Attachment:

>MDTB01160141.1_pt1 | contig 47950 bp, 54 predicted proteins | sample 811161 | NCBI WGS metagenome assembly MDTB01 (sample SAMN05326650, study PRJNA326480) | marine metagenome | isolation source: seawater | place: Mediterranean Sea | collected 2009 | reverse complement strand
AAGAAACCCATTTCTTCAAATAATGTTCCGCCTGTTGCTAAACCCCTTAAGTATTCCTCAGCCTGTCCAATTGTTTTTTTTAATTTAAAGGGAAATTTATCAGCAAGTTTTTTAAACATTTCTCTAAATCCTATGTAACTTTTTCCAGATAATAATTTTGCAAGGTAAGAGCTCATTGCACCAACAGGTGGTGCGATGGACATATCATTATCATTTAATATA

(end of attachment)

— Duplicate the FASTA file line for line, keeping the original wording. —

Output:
>MDTB01160141.1_pt1 | contig 47950 bp, 54 predicted proteins | sample 811161 | NCBI WGS metagenome assembly MDTB01 (sample SAMN05326650, study PRJNA326480) | marine metagenome | isolation source: seawater | place: Mediterranean Sea | collected 2009 | reverse complement strand
AAGAAACCCATTTCTTCAAATAATGTTCCGCCTGTTGCTAAACCCCTTAAGTATTCCTCAGCCTGTCCAATTGTTTTTTTTAATTTAAAGGGAAATTTATCAGCAAGTTTTTTAAACATTTCTCTAAATCCTATGTAACTTTTTCCAGATAATAATTTTGCAAGGTAAGAGCTCATTGCACCAACAGGTGGTGCGATGGACATATCATTATCATTTAATATA